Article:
Tennessee Comptroller Claims Nashville Nonprofit Misspent over 10 Percent of State Grant, Including $29,000 to Executive Director

Curtis Bryant

The Tennessee Comptroller’s Office published a report on Tuesday asserting a Nashville nonprofit misspent over $40,000 from a state grant, with the majority of the diverted money allegedly going to the group’s executive director or the church where he is a pastor. The office referred the matter to Davidson County District Attorney Glenn Funk.

According to the investigators in a press release, the Successful Survivors that claims to assist individuals with mental illness and substance abuse issues received $299,670 in grant funds from the Tennessee Department of Mental Health and Substance Abuse Services (MHSAS) to purchase and renovate a Nashville home for use as a “rehabilitation house.”

Of that grant, the comptroller’s report claims Successful Survivors, a 501(c)(3) organization, spent $42,249.74, about 14 percent of the total, on “unallowable payments, including checks written to the executive director.”

By time the purchase and renovation of the building were completed, Successful Survivors allegedly paid executive director Rev. Curtis Bryant $29,000 in “developer fees.”

According to the press release, Bryant (pictured above)”told investigators that he believed he deserved the payment for facilitating the property purchase and overseeing the renovation.” The investigators further claimed that Successful Survivors “failed to provide any written documentation justifying the payments” and “did not receive approval from MHSAS” to pay Bryant the “developer fees.”

The report also found $4,000 in grant funds were donated to Greater Heights Missionary Baptist Church, where the agency revealed Bryant “serves as a pastor.” The investigators allege the donation is prohibited under the Code of Federal Regulation grant guidelines.

In addition to the money that went to Bryant or the church, the investigators claim, “Successful Survivors also failed to provide invoices or receipts for 34 payments totaling $9,404.11 related to the renovation of the Nashville home and paid miscellaneous unallowable taxes totaling $1,845.63 with grant funds.”

Additionally, the report claimed Successful Survivors failed to acknowledge the grant on their federal tax forms, “understating their prior year’s revenue by over $299,000.”

A 2021 profile of Bryant’s work with Successful Survivors by Main Street Media the group sought “to help people not only survive what they’ve gone through but also help them be successful in the process.”

“For me as a pastor, I see that being a spiritual venture, an economic venture, just a life venture,” Bryant told the outlet.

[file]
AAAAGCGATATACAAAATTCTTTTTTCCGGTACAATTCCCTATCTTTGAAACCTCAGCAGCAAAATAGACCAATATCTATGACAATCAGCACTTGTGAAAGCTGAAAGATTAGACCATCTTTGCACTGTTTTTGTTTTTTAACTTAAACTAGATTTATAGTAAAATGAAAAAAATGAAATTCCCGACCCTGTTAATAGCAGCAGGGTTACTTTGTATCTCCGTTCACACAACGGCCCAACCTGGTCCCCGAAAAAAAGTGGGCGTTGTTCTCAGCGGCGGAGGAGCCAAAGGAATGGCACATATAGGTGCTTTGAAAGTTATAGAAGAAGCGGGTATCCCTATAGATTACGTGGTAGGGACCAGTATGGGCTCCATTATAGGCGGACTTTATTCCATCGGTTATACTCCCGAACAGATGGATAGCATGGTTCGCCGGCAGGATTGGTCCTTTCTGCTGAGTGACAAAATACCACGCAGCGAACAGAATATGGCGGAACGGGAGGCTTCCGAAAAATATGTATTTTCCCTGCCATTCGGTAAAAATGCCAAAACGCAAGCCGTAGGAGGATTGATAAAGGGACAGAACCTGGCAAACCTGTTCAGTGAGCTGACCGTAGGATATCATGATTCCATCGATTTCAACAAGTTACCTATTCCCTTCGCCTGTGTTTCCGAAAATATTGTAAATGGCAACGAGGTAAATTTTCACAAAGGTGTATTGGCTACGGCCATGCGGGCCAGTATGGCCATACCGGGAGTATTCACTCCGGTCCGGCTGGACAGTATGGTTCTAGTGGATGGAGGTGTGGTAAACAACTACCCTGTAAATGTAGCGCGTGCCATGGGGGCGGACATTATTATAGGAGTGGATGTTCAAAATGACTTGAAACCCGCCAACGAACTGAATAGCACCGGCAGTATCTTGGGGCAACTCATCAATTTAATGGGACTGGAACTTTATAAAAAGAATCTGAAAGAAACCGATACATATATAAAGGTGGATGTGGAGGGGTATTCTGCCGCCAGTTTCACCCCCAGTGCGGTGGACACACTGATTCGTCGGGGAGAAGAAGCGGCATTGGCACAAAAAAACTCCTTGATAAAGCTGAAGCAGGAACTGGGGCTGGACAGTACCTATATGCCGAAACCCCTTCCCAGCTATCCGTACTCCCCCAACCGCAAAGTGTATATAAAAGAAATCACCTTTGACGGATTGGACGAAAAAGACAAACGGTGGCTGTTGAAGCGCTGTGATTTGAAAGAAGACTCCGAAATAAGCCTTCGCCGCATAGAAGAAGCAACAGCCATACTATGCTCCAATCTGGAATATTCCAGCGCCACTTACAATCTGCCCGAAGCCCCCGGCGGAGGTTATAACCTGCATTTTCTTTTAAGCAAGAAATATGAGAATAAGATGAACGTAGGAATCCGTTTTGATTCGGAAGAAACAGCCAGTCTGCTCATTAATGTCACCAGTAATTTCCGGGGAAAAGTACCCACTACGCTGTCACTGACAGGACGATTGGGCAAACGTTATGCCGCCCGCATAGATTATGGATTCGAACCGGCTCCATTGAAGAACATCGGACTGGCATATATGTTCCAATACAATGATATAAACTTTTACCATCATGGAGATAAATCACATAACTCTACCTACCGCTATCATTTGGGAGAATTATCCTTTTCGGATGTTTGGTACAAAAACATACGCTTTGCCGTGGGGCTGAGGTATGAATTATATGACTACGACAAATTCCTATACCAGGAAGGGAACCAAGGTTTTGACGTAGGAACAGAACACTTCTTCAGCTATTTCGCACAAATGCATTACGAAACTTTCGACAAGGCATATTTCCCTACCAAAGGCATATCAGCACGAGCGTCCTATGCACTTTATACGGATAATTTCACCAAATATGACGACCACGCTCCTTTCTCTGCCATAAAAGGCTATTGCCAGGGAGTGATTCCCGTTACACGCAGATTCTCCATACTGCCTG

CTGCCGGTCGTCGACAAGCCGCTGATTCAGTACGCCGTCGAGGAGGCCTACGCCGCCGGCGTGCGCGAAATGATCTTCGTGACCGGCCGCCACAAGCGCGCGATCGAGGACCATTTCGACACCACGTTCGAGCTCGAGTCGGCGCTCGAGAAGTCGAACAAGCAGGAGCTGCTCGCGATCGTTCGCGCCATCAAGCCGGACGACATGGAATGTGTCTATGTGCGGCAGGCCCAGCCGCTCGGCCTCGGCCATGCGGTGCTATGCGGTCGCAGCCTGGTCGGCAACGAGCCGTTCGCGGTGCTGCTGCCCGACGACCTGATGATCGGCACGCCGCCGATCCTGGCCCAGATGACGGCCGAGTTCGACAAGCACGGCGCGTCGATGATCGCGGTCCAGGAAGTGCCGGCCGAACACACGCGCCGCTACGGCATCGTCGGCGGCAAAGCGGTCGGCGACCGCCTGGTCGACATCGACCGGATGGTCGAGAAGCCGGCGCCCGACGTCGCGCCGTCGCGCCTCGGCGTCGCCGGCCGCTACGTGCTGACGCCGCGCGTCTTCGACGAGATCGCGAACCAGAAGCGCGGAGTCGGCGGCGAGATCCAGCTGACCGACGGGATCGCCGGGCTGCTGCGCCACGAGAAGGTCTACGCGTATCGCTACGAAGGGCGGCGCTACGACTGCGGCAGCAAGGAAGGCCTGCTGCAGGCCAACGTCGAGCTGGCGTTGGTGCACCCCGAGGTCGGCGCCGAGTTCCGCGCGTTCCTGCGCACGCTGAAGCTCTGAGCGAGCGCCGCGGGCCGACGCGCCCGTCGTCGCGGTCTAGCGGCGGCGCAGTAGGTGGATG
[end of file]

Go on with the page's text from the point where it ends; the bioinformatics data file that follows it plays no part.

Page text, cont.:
In 2022, however, Successful Survivors faced scrutiny from News Channel 5 during an investigation of how the money raised after tornadoes devastated Tennessee, and was included in a list of charitable organizations that received money from the Community Foundation of Middle Tennessee but refused to tell the outlet “specifically where it went or how they spent it.”

Tennessee Comptroller Jason Mumpower said in a statement about the report, “Nonprofits must ensure they collect and retain adequate documentation to support grant expenditures” and declared it “vital” for a nonprofit’s Board of Directors to “provide adequate oversight to implement internal controls over financial reporting and other operations.”

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Tom Pappert is the lead reporter for The Tennessee Star, and also reports for The Georgia Star News, The Virginia Star, and the Arizona Sun Times. Follow Tom on X/Twitter. Email tips to [email protected].
Photo “Curtis Bryant” by Curtis Bryant. 





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4 Thoughts to “Tennessee Comptroller Claims Nashville Nonprofit Misspent over 10 Percent of State Grant, Including $29,000 to Executive Director”

  1. mikey whipwreck

    a lot of these type of churches are mostly for the profit of their pastors. like this one

  2. Diana Barahona

    Mental illness and drug and alcohol addiction are symptoms that a person has been MK-Ultraed, according to Cathy O’Brien. That means that treatment programs are ways for the CIA to monitor and control its programmed assets. The same principle applies to psychologists, psychiatrists, child sexual abuse “advocates”, political organizations and charities.

  3. Joe Blow

    Don’t you just love how the state throws money – our tax dollars – at these so-called non-profits. There needs to be some house cleaning done to terminate a bunch of the fake nonprofits.

  4. Randy

    Clearly this “Non Profit” was poorly run. Equally Responsible for the waste, fraud and abuse of the peoples money is the Tennessee Department of Mental Health and Substance Abuse Services (MHSAS), The Federal Agency that doled out the money that was borrowed and the IRS for failing to identify the disconnect in what was reported by the non profit and what it actually received. Government funding of non profits is a scam and people like this guy along with thousands of others are allowed to game the system.